4. If almost all cases settle at some point, how do you know what that optimal settling point is? What strategies do you use – in both litigation and alternative dispute resolution forums – to find those pressure points and achieve a settlement?
Our goal is to settle from a position of strength, and we use aggressive, yet ethical strategies to achieve the best results. We look for weaknesses in our opponents – whether on the merits of the case or in relation to financial factors. While each case is different, we have found that good times to broach settlement can be prior to depositions or after filing a dispositive motion. Clients hate depositions. They are expensive, time consuming and intimidating. For similar reasons, most clients also are averse to trials, and so after a motion for summary judgment is filed but before trial preparations begin can be an optimal settlement juncture. For our clients, it is all about finding the point of maximum value and minimum attorneys’ fees.
With respect to mediation and other forms of alternative dispute resolution, again, our reputation as trial attorneys gives us leverage. Our adversaries know that we are not afraid of going to trial, so they do not view the suggestion to mediate as a sign of weakness. Rather, it is practical and reasonable, because mediation is often a far less expensive alternative to litigation. While some clients are averse to settling because the litigation is about “the principle of the matter,” most cases are about money, and mediation is often the most effective way to maximize everyone’s return.
5. Is there anything else you would like to tell us about your firm and your philosophy as an attorney?
With about a dozen attorneys on staff, Yankwitt LLP is one of the largest litigation firms in Westchester County. As a result, many New York City law firms and Westchester-based law firms that do not have a deep litigation bench retain us to handle their Westchester litigation. We also have aligned ourselves with respected law firms that can handle non-litigation matters for our clients, such as matrimonial, tax, and bankruptcy work, enabling us to refer our clients to attorneys who we trust. We typically refer more than $1 million of work per year to other Westchester firms.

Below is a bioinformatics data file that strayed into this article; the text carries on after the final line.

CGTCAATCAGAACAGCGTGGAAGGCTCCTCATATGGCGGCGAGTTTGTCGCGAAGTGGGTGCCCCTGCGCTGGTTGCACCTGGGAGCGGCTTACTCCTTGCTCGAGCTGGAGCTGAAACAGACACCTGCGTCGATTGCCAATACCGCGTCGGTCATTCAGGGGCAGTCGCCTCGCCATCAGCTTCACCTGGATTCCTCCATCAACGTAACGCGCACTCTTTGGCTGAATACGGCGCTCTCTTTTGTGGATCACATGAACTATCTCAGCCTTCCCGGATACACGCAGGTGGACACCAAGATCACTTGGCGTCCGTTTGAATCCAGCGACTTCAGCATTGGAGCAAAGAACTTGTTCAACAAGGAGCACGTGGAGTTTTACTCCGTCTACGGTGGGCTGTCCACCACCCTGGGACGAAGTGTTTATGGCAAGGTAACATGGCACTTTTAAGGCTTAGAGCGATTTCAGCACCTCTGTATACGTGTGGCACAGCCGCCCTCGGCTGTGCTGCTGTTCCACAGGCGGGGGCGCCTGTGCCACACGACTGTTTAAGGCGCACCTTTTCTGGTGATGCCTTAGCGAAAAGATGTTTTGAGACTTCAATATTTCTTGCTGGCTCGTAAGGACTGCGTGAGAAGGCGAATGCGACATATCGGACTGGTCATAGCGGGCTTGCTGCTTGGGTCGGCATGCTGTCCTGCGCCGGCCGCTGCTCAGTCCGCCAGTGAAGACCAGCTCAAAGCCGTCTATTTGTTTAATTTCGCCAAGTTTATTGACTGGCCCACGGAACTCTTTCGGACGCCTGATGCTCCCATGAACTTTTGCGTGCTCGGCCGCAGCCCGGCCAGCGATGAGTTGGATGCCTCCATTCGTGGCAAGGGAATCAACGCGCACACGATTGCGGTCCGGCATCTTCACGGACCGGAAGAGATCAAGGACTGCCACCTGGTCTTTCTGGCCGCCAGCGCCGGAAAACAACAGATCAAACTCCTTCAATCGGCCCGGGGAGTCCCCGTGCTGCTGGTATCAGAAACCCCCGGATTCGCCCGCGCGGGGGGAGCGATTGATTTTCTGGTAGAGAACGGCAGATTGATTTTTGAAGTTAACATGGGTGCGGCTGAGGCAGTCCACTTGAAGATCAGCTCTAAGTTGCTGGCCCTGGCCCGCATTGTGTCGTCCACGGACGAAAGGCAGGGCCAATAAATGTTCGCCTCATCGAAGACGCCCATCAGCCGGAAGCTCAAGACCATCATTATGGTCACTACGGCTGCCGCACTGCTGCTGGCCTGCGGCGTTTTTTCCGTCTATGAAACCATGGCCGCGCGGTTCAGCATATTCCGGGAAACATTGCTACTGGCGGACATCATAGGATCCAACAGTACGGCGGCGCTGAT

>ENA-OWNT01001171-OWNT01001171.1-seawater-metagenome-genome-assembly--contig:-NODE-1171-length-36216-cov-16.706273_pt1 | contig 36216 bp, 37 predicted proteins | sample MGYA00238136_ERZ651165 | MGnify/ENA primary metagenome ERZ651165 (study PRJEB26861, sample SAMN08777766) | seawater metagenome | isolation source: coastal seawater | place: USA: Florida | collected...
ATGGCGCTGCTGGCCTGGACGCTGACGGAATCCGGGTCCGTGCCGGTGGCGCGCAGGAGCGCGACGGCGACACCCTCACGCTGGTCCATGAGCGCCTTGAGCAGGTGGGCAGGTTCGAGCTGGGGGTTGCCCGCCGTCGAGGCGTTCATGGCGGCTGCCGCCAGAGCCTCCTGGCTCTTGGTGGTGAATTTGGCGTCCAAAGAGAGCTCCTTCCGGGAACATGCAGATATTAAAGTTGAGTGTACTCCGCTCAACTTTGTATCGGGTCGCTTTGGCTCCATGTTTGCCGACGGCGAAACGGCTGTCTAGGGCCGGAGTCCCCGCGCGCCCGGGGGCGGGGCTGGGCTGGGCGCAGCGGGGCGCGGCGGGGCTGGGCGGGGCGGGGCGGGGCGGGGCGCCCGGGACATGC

Litigation is a demanding discipline and today’s clients expect and deserve responsive attorneys. At Yankwitt LLP, we work hard on behalf of our clients while maintaining a family-friendly corporate culture, which I am proud to say is a cornerstone of our firm. We value high quality work, not face time, and have promoted that philosophy by investing in sophisticated technology that enables our attorneys and staff to work seamlessly from anywhere. Unlike big firms where late nights are the norm, most Yankwitt LLP attorneys leave the office by 7 p.m. to spend the evening with their families and then can log on to their computers from home as necessary. We also have attorneys working part-time and flex-time schedules, which is unusual for a small, suburban firm. Two years ago, I accepted the Westchester Women’s Bar Association Family Friendly Employer Award, and we remain committed to striking the work-life balance that has become elusive in the legal profession.
Yankwitt LLP is like one big family, and we are all there for each other. If someone needs assistance, colleagues volunteer to pitch in. And because each attorney is an experienced litigator, that assistance is seamless for our clients.
About Russell Yankwitt
Russell Yankwitt founded Yankwitt LLP in 2009 after honing his litigation skills at the premier New York City law firm of Skadden, Arps, Slate, Meagher and Flom LLP; as an Assistant United States Attorney in the Southern District of New York; and as a federal law clerk to Thomas C. Platt of the United States District Court for the Eastern District of New York.
He litigates commercial matters of all kinds, including contract and partnership disputes, employment and shareholder lawsuits, insurance coverage disputes, ADA litigations and premises liability cases. Russell has accrued an enviable track record of trial victories over the past two decades and is recognized as Westchester’s go-to litigator and trial attorney.
Well respected by the bar and judiciary, he is known to be a fair, effective and zealous client advocate. Russell graduated cum laude from Cornell Law School and is admitted to the federal and state bars in NY, CT, PA, and NJ, as well as to the U.S. Supreme Court.
Russell M. Yankwittâ€‹
140 Grand Street